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Animals & Attractions

Chimpanzee

We are currently home to a group of 17 chimpanzees made up of Louis, David, Qafzeh, Kindia, Liberius, Cindy, Lucy, Kilimi, Rene, Paul, Frek, Sophie, Lianne, Heleen, Eva, Edith and Velu.

The group includes some Western chimpanzees (Pan troglodytes verus) which are very important to the captive breeding programme.

Young Velu:

Velu is our youngest chimp that was born here in June 2014. At two years old he is becoming more and more independent from mum Heleen, and is often seen out on his own interacting and playing with the other chimps.

Breeding programme category:

Our chimpanzees are part of the European Endangered Species programme (EEP)

Location in the Zoo

Our chimps can be found in our Budongo Trail exhibit.

 

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Status

Not Endangered NE
Data Deficient DD
Least Concern LC
Near Threatened NT
Vulnerable VU
Endangered EN
Critically Endangered CR
Extinct in the wild EW
Extinct EX

Endangered

For more info on classifications visit www.iucnredist.org

Size

Relative to 6ft (2m) man Relative to 6ft (2m) man

Population

Population is decreasing, IUCN June 2008

Habitat

  • Rainforests

    Rainforests

Diet

Omnivore Omnivore
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In The Wild

Chimpanzees (Pan troglodytes) are found in the rainforests of West and Central Africa in communities of up to and over 100 individuals. Within these communities the chimps will break off into smaller groups throughout the day to travel and feed.

There are currently four recognised subspecies of chimpanzee; the western chimpanzee (Pan troglodytes verus), central chimpanzee (P. t. troglodytes), eastern chimpanzee (P. t. schweinfurthii) and the eastern Nigeria chimpanzee (P. t. vellerosus). These subspecies show differences in appearance and geographic range.

There is a dominance hierarchy within the community, with the group being led by an alpha male. Competition for this top spot can be fierce, engaging in often aggressive displays to intimidate others. However males in this position often rely on allies and coalitions with others so social grooming helps form these bonds.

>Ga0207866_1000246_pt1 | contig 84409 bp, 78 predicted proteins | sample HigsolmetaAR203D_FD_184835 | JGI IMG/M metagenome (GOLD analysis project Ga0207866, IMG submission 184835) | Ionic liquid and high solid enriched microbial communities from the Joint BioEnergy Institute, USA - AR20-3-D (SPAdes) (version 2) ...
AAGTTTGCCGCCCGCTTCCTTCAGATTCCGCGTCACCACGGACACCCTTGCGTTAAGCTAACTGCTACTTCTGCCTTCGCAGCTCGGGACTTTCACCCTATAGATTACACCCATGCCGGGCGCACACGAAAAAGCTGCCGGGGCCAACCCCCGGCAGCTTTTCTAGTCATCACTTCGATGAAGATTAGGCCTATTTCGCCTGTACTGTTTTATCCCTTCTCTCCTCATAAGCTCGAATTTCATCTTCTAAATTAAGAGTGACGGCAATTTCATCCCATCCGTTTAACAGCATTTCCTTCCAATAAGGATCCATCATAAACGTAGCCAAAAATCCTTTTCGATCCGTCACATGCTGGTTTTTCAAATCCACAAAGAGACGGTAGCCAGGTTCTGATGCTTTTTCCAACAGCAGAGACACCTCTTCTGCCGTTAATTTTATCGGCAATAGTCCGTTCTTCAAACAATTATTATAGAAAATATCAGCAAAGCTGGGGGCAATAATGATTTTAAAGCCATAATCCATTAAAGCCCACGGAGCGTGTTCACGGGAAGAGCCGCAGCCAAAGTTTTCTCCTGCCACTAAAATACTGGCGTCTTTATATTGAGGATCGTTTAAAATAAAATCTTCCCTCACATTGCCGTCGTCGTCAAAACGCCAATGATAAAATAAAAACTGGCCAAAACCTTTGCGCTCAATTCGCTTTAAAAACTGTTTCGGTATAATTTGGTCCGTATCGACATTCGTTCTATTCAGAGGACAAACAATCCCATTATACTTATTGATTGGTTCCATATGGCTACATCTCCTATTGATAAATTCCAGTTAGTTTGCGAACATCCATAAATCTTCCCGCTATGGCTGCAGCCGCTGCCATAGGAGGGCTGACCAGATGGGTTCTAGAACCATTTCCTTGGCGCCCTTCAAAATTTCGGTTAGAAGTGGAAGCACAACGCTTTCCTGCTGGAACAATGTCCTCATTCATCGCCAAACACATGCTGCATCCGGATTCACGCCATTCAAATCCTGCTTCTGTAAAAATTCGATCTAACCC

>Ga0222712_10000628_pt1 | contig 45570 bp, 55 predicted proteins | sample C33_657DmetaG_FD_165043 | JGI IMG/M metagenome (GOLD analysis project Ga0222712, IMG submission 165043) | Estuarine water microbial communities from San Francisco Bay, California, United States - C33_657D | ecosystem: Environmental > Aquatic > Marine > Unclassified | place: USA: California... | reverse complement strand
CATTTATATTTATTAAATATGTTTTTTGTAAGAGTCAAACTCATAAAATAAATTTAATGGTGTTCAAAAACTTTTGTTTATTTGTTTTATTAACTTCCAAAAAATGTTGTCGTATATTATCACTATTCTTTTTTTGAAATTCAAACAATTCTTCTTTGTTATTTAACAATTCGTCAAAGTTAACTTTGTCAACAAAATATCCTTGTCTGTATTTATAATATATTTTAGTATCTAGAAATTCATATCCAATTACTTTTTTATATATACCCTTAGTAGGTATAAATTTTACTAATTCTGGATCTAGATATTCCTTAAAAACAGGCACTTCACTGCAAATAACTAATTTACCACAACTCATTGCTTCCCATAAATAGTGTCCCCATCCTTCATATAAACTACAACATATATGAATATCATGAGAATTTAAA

Chimpanzees live in a complex society, with cultural traditions being passed down through generations e.g. hunting and medicinal plant use. They also use and modify a wide variety of objects in their environment for tools e.g. leaf sponges, twig probes and stones and branches used as hammer and anvils or as weapons. The keepers at the zoo therefore spend much of their day thinking up new and ingenious ways of enriching the chimps.

Chimps are classed as endangered, and are mainly threatened by habitat destruction, both by logging companies and conversion of forest to farmland. They are also hunted to supply the bushmeat trade, and also get caught in snares that are usually set to catch other animals. Hunters also kill individuals within a group in order to remove infants and sell them on to the illegal pet trade.

Chimpanzees enjoy bags of enrichment

Our new baby chimp

We are proud to introduce Velu, a new baby boy chimpanzee born to mum Heleen.

Velu was born on 24 June and is the first chimpanzee to be successfully reared in Scotland in 15 years.

Velu is in fact extra special as he is a pure Western chimpanzee, a subspecies of the common chimpanzee that is underrepresented and listed by the IUCN Red List as an Endangered species.

Mother Heleen is from a group of nine chimpanzees who arrived at Edinburgh Zoo from the Netherlands in 2010. The Dutch chimpanzees originally started life in a research laboratory, then were rehomed to Beekse Bergen Safari Park, before moving to Edinburgh to live in one of the world’s most innovative and interactive chimp enclosures.



Velu celebrates his first birthday

Find out who is in our Budongo troop

Meet our chimpanzees!

Budongo - Meet the chimps

Budongo Conservation Field Station

Nestled in over 100,000 acres of the Ugandan rainforest, the Budongo Conservation Field Station (BCFS) combines cutting-edge research with practical action on the ground to study and protect a community of nearly 700 wild chimpanzees.

The project has been core funded by RZSS since 2005 and works closely with local communities to reduce the impact of both deforestation and snare injuries to the area’s chimpanzees, something which has been hugely effective since it was introduced in 2001.

Find out more....

Learn more about the project